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Recently I was invited to present at William Jessup University in Rocklin, California.  WJU has a beautiful, modern campus filled with friendly and wonderful students, faculty, staff, and administrators.

During my presentation I was asked to discuss (among other topics) my views regarding cochlear implants.  I explained that I am ambivalent (have mixed feelings) about cochlear implants but that my feelings are immaterial in this situation because technology and medical advances are going to happen regardless -- and will eventually reach the point where it is possible to reengineer our bodies so that (nearly) everyone will be able to have perfect or even "enhanced" hearing.  The issue I have regarding cochlear implantation is that if we remove the existing cochlea and replace it with hardware -- we may be missing out on the opportunity to "fix" the existing cochlea using medical advances in biological regeneration.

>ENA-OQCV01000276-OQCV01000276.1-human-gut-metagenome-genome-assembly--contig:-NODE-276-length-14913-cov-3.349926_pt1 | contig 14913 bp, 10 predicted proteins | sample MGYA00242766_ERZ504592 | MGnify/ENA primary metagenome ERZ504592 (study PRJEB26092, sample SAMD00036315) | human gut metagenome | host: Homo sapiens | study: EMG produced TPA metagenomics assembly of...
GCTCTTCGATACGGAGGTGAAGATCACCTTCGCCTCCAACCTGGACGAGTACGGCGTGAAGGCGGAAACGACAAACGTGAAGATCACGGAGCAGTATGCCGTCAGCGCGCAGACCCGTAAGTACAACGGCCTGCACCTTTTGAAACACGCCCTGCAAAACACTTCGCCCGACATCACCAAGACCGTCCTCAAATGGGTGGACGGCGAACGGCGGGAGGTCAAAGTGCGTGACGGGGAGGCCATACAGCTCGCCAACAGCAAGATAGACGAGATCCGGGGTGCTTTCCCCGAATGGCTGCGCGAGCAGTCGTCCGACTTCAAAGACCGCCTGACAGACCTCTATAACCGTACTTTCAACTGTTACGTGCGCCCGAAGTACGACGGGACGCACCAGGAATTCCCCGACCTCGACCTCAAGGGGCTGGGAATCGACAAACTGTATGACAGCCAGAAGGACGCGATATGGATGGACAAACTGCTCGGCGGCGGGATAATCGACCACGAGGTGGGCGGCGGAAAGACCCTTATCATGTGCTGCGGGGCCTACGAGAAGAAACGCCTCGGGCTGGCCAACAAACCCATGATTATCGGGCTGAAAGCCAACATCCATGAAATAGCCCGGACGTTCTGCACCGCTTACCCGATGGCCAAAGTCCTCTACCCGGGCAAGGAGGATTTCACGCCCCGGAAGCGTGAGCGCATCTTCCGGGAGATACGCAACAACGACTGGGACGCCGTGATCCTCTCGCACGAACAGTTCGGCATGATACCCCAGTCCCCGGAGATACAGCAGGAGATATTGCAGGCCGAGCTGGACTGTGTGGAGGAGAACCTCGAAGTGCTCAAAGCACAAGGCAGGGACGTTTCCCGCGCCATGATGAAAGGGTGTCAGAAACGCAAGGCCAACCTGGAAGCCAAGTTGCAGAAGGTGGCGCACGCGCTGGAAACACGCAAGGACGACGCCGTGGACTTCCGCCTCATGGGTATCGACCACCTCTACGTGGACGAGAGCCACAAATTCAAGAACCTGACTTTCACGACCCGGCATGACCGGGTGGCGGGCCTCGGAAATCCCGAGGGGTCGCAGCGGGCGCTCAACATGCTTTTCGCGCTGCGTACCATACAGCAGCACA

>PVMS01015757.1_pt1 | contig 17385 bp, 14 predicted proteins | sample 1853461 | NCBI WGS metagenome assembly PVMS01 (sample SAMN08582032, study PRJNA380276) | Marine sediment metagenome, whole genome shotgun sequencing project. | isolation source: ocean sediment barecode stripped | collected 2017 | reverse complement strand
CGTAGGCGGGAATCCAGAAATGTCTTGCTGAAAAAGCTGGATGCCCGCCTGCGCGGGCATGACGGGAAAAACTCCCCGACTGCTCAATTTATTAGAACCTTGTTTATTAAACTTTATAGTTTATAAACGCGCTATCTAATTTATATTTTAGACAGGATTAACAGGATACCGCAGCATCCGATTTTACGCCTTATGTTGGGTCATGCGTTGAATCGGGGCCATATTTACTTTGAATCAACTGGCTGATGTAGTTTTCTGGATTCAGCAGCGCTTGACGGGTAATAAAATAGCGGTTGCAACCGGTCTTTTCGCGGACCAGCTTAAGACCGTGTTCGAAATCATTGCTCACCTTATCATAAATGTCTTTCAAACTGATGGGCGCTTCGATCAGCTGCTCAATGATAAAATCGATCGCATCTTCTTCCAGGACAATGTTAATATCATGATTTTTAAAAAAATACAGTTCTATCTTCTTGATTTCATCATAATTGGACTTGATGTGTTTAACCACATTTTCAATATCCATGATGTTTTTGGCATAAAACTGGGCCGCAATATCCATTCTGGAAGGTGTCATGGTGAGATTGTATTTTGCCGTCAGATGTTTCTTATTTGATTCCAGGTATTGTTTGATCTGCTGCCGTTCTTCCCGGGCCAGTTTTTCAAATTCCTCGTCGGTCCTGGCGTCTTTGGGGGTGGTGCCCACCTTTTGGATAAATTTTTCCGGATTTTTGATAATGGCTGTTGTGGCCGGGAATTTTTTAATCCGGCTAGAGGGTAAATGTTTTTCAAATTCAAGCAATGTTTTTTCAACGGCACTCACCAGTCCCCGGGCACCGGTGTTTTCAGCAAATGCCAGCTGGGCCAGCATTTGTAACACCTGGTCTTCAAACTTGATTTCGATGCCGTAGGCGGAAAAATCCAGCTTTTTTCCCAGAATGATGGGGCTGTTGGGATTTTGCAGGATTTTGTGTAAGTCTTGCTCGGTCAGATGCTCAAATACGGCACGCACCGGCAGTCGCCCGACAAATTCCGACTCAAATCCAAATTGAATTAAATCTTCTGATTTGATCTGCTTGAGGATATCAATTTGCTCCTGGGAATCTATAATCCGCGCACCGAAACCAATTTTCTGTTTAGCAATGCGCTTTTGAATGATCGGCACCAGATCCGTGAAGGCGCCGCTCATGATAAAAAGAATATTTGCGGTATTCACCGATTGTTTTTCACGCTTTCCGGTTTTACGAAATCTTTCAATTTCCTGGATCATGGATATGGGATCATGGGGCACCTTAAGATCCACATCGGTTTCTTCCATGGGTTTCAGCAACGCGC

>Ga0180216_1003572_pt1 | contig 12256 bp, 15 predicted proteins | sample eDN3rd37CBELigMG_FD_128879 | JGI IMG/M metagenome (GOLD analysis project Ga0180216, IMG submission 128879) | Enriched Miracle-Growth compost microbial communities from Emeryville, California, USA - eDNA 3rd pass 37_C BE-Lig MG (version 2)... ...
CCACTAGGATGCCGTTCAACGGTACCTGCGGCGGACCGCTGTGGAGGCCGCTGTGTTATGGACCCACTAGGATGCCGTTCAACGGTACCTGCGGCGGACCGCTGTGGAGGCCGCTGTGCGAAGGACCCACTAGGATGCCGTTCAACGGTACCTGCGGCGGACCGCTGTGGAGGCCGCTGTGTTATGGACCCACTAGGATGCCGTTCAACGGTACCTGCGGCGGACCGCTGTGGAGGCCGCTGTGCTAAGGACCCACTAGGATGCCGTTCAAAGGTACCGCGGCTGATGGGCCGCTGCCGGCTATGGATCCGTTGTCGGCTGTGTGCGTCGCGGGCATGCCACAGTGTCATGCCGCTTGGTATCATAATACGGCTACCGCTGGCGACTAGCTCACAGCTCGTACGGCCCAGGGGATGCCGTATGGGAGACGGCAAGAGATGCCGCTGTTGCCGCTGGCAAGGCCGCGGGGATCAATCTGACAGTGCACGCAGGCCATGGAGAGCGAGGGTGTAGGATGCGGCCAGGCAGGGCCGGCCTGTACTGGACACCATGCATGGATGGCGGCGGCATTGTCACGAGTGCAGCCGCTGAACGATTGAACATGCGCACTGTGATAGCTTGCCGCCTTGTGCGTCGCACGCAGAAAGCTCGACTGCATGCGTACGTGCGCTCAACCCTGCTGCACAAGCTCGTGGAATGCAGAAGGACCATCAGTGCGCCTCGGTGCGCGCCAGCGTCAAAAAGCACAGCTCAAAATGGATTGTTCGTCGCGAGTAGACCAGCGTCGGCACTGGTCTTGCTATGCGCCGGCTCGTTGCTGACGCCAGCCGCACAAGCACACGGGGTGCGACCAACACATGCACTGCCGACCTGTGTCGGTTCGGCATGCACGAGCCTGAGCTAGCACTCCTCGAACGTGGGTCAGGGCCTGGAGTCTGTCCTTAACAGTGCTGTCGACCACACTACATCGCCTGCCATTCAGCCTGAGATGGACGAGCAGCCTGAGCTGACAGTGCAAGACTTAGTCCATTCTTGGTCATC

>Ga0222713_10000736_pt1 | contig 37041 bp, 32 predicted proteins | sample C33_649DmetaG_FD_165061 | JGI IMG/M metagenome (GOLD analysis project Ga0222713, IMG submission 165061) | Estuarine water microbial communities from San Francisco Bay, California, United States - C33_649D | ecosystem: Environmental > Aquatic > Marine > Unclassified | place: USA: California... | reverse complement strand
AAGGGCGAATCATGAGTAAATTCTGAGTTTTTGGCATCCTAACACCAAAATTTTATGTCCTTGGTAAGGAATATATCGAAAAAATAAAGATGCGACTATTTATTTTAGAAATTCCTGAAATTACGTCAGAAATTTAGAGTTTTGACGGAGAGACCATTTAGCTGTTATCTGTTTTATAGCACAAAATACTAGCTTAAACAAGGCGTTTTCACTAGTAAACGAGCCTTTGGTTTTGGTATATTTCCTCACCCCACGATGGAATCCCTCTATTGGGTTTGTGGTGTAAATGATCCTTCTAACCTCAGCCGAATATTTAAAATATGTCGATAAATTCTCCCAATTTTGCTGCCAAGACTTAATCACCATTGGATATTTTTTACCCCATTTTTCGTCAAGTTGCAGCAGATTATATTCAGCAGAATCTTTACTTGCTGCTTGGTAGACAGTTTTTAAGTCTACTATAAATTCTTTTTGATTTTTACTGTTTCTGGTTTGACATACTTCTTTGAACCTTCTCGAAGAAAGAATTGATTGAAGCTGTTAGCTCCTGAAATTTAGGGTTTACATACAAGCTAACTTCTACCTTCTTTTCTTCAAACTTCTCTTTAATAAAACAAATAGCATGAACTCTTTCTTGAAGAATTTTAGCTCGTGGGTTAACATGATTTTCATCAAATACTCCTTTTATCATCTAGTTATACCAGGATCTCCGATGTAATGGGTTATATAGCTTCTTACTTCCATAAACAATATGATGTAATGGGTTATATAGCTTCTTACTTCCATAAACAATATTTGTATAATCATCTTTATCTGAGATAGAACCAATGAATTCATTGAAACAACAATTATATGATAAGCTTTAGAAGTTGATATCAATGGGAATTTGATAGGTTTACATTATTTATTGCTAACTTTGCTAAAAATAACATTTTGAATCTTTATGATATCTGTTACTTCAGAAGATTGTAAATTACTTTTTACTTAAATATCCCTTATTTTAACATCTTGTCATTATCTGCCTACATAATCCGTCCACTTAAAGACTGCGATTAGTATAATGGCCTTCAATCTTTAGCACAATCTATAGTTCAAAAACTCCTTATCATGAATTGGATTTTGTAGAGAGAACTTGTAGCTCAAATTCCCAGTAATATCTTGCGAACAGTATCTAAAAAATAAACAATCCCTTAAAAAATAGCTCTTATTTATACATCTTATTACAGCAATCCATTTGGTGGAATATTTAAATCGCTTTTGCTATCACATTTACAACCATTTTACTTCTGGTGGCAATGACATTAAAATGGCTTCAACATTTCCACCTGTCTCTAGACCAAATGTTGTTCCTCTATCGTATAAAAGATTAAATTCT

An example of one of the many types of advancements that may play a role is "nanotransfection."

Nanotransfection can reprogram skin cells to repair blood vessels, nerve cells, and organs. "This is difficult to imagine, but it is achievable, successfully working about 98 percent of the time. With this technology, we can convert skin cells into elements of any organ with just one touch," says Dr. Chandan Sen, Director, Center for Regenerative Medicine & Cell Based Therapies, Ohio State University. Testing has been conducted on animals -- clinical trials on humans are underway (OSU, News 2017).

(Reference: OSU News, (August 07, 2017), "Ohio State researchers develop regenerative medicine breakthrough," Ohio State News, retrieved 3/3/2019 from, ).



See: Cochlear Implants


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